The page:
Performance of some estimators in covariance structure models with nonnormal data

Devyani Sadh, Fordham University

Abstract

Maximum likelihood (ML) and generalized least squares (GLS) methods are frequently used in CSM. ML and GLS estimators assume that data are multivariate normally distributed. However, the assumption of multivariate normality is often violated in practice and Monte Carlo studies (e.g., Harlow, 1985) have shown that normal theory estimators are often not robust for non-normal distributions.^ Three approaches to dealing with the problem of non-normal data in CSM have been to (a) develop estimators (e.g., ADF) based on less restrictive distributional assumptions, (b) correct the relevant statistics obtained from normal theory estimators, and (c) investigate conditions where normal theory methods are robust. A simulation was conducted to examine the performance of the three approaches at a sample size of 500 for 6-variable, 15-variable, and 16-variable confirmatory factor analysis (CFA) models for multivariate and/or moderately non-normal data.^ For multivariate normal data, ML, GLS, and ADF estimators did fairly well with respect to the parameter estimates, standard errors, and goodness of fit statistics for the 6-variable CFA model at a sample size of 500. In contrast, the ADF goodness of fit statistic completely broke down for the larger models (15 or 16-variables) at a sample size of 500. However, ML and GLS goodness of fit statistics performed well for the 15 and 16-variable models and multivariate normal data.^ For moderately non-normal data, the ADF estimator outperformed ML and GLS estimators for the 6 variable model and a sample size of 500. In addition, corrected ML and GLS (ROBUST) standard errors outperformed uncorrected ML and GLS standard errors for moderately non-normal data. ^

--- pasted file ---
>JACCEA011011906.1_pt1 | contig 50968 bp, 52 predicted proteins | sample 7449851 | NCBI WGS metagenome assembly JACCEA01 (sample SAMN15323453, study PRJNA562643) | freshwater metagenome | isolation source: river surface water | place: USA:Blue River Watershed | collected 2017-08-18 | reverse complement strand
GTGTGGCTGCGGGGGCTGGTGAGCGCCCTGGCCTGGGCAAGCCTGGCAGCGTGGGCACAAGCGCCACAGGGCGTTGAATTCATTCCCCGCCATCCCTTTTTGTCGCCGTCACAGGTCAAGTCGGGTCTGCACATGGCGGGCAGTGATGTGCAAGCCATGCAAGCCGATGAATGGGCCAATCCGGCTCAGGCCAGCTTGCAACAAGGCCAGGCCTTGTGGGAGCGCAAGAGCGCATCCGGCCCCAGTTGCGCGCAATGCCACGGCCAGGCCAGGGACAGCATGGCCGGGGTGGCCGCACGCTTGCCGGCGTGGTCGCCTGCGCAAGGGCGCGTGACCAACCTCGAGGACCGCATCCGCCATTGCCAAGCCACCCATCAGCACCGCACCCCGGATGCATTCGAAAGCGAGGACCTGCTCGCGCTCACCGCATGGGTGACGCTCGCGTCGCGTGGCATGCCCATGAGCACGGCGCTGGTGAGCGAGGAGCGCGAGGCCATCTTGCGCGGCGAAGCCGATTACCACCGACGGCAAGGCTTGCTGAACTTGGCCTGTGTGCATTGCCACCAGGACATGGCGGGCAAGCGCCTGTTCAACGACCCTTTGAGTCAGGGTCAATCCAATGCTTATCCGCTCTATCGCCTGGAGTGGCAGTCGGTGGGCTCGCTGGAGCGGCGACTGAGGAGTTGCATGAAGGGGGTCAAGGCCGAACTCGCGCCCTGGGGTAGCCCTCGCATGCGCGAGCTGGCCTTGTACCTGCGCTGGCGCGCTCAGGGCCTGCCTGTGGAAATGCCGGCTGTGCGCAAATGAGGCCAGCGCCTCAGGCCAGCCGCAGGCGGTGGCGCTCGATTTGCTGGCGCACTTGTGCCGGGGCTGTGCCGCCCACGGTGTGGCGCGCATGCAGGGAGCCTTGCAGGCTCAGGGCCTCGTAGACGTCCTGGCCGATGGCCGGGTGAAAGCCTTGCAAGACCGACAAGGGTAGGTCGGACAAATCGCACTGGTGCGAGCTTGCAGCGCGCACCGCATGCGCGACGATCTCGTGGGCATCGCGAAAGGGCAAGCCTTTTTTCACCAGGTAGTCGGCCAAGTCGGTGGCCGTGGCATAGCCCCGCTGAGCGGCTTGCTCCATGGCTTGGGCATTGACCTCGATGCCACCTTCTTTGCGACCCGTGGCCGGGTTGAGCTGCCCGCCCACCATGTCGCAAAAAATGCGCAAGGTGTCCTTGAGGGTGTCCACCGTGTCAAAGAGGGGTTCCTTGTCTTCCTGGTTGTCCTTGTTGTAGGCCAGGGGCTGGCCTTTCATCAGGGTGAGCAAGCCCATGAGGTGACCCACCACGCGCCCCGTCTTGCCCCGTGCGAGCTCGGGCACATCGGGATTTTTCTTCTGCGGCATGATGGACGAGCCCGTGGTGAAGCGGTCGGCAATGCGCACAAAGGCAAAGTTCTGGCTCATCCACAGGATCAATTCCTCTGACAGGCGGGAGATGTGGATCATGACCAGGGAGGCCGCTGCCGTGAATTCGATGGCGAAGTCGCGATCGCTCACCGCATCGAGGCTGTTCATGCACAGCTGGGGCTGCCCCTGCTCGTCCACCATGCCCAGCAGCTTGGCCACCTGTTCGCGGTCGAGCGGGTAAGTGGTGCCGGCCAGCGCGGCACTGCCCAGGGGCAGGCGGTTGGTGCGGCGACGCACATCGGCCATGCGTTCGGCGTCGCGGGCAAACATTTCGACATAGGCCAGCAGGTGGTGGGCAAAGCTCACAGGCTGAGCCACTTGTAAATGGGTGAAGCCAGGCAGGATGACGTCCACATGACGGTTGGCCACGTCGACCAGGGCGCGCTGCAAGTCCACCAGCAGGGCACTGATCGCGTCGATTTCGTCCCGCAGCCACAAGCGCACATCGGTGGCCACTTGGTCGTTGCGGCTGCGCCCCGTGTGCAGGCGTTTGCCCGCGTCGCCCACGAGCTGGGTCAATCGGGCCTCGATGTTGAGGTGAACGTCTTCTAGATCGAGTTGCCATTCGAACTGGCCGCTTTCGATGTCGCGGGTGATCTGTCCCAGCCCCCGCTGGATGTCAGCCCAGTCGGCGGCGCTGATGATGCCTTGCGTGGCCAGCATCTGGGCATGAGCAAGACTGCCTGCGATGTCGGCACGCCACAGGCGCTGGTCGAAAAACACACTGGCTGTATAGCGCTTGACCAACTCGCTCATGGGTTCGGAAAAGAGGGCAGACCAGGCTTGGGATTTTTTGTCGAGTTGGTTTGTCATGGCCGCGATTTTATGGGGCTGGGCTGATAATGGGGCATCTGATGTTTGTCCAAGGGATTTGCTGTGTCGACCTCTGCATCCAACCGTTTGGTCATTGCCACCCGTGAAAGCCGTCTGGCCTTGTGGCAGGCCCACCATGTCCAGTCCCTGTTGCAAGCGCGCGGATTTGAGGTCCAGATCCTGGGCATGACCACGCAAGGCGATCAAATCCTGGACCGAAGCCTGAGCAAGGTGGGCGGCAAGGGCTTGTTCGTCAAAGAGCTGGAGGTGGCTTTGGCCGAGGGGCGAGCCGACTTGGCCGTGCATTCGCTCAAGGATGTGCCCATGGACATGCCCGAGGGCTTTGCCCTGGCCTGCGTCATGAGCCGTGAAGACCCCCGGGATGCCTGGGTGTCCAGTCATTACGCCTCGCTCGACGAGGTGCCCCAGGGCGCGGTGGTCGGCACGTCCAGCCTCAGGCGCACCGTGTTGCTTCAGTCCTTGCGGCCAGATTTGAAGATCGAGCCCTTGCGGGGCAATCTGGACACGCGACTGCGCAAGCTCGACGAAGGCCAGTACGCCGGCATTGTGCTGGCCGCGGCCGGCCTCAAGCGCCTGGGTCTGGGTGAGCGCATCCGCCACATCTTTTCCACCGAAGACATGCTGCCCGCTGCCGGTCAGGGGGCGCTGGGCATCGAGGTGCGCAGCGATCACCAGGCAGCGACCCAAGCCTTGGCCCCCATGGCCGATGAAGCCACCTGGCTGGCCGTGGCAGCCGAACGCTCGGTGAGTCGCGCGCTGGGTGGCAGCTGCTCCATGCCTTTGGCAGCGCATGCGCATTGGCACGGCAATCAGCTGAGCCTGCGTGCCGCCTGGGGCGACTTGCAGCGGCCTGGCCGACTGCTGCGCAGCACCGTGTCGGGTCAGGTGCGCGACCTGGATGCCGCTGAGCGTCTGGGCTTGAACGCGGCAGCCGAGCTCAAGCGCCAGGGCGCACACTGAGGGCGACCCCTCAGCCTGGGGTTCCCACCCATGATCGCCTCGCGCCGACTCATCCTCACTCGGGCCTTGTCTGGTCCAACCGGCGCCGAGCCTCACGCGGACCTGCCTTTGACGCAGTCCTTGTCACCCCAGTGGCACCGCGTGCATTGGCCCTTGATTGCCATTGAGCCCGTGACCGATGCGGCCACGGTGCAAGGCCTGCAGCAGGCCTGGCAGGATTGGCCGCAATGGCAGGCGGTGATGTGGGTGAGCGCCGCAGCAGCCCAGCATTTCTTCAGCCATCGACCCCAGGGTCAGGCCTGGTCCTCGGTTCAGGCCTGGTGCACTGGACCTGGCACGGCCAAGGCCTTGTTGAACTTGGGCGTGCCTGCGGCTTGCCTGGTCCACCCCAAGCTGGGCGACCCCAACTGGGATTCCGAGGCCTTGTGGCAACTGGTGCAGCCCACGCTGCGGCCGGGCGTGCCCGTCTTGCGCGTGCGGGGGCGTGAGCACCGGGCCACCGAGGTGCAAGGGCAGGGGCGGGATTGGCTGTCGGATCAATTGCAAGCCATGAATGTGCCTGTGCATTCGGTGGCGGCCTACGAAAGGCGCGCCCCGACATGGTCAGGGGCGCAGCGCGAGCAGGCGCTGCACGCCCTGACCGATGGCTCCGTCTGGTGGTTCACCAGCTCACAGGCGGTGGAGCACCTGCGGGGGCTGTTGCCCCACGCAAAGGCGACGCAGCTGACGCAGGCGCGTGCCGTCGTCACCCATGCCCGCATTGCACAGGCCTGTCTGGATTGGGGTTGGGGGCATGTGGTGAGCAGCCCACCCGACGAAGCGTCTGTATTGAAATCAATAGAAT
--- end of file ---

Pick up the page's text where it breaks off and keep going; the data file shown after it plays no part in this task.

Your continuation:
Subject Area

Statistics|Quantitative psychology|Computer science

Recommended Citation

Sadh, Devyani, "Performance of some estimators in covariance structure models with nonnormal data" (1995). ETD Collection for Fordham University. AAI9520613.
https://fordham.bepress.com/dissertations/AAI9520613

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